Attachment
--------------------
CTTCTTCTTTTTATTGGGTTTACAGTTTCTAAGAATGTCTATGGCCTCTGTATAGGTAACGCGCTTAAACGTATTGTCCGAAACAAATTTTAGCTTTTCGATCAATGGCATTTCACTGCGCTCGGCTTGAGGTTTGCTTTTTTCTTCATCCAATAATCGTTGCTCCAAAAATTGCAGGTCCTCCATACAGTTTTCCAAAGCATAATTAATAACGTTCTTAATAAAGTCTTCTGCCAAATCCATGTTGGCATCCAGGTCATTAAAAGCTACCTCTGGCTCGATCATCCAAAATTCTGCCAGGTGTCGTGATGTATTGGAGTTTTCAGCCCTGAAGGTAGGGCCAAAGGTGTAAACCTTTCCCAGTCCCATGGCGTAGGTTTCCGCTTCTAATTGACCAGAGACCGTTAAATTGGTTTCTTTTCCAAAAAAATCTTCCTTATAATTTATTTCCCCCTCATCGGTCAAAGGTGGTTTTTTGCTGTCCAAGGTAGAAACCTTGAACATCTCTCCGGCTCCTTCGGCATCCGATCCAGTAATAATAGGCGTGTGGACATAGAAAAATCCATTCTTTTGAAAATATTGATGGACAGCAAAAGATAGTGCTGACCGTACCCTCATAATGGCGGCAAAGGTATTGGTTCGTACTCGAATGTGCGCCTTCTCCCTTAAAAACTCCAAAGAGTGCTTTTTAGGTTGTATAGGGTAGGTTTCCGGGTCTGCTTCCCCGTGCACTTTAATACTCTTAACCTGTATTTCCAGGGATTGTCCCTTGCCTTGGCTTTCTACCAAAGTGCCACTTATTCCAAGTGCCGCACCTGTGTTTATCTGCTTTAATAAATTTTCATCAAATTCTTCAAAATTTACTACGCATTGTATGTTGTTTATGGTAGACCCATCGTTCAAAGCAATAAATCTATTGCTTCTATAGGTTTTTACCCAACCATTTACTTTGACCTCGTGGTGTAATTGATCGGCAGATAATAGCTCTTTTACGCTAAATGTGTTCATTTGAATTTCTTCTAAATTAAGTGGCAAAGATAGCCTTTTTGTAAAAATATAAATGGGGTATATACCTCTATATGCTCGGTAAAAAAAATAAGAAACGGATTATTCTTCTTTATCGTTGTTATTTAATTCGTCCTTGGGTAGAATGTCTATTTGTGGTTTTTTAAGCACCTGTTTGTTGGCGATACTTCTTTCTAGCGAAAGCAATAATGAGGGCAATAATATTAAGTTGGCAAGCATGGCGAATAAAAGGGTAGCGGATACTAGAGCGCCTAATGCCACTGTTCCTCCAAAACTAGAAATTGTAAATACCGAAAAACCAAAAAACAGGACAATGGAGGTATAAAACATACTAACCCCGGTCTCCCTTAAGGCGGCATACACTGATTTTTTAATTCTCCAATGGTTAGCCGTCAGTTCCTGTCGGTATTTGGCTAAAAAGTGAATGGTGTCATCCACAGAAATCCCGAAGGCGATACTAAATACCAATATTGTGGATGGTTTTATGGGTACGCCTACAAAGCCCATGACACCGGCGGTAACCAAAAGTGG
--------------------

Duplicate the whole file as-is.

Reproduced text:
CTTCTTCTTTTTATTGGGTTTACAGTTTCTAAGAATGTCTATGGCCTCTGTATAGGTAACGCGCTTAAACGTATTGTCCGAAACAAATTTTAGCTTTTCGATCAATGGCATTTCACTGCGCTCGGCTTGAGGTTTGCTTTTTTCTTCATCCAATAATCGTTGCTCCAAAAATTGCAGGTCCTCCATACAGTTTTCCAAAGCATAATTAATAACGTTCTTAATAAAGTCTTCTGCCAAATCCATGTTGGCATCCAGGTCATTAAAAGCTACCTCTGGCTCGATCATCCAAAATTCTGCCAGGTGTCGTGATGTATTGGAGTTTTCAGCCCTGAAGGTAGGGCCAAAGGTGTAAACCTTTCCCAGTCCCATGGCGTAGGTTTCCGCTTCTAATTGACCAGAGACCGTTAAATTGGTTTCTTTTCCAAAAAAATCTTCCTTATAATTTATTTCCCCCTCATCGGTCAAAGGTGGTTTTTTGCTGTCCAAGGTAGAAACCTTGAACATCTCTCCGGCTCCTTCGGCATCCGATCCAGTAATAATAGGCGTGTGGACATAGAAAAATCCATTCTTTTGAAAATATTGATGGACAGCAAAAGATAGTGCTGACCGTACCCTCATAATGGCGGCAAAGGTATTGGTTCGTACTCGAATGTGCGCCTTCTCCCTTAAAAACTCCAAAGAGTGCTTTTTAGGTTGTATAGGGTAGGTTTCCGGGTCTGCTTCCCCGTGCACTTTAATACTCTTAACCTGTATTTCCAGGGATTGTCCCTTGCCTTGGCTTTCTACCAAAGTGCCACTTATTCCAAGTGCCGCACCTGTGTTTATCTGCTTTAATAAATTTTCATCAAATTCTTCAAAATTTACTACGCATTGTATGTTGTTTATGGTAGACCCATCGTTCAAAGCAATAAATCTATTGCTTCTATAGGTTTTTACCCAACCATTTACTTTGACCTCGTGGTGTAATTGATCGGCAGATAATAGCTCTTTTACGCTAAATGTGTTCATTTGAATTTCTTCTAAATTAAGTGGCAAAGATAGCCTTTTTGTAAAAATATAAATGGGGTATATACCTCTATATGCTCGGTAAAAAAAATAAGAAACGGATTATTCTTCTTTATCGTTGTTATTTAATTCGTCCTTGGGTAGAATGTCTATTTGTGGTTTTTTAAGCACCTGTTTGTTGGCGATACTTCTTTCTAGCGAAAGCAATAATGAGGGCAATAATATTAAGTTGGCAAGCATGGCGAATAAAAGGGTAGCGGATACTAGAGCGCCTAATGCCACTGTTCCTCCAAAACTAGAAATTGTAAATACCGAAAAACCAAAAAACAGGACAATGGAGGTATAAAACATACTAACCCCGGTCTCCCTTAAGGCGGCATACACTGATTTTTTAATTCTCCAATGGTTAGCCGTCAGTTCCTGTCGGTATTTGGCTAAAAAGTGAATGGTGTCATCCACAGAAATCCCGAAGGCGATACTAAATACCAATATTGTGGATGGTTTTATGGGTACGCCTACAAAGCCCATGACACCGGCGGTAACCAAAAGTGG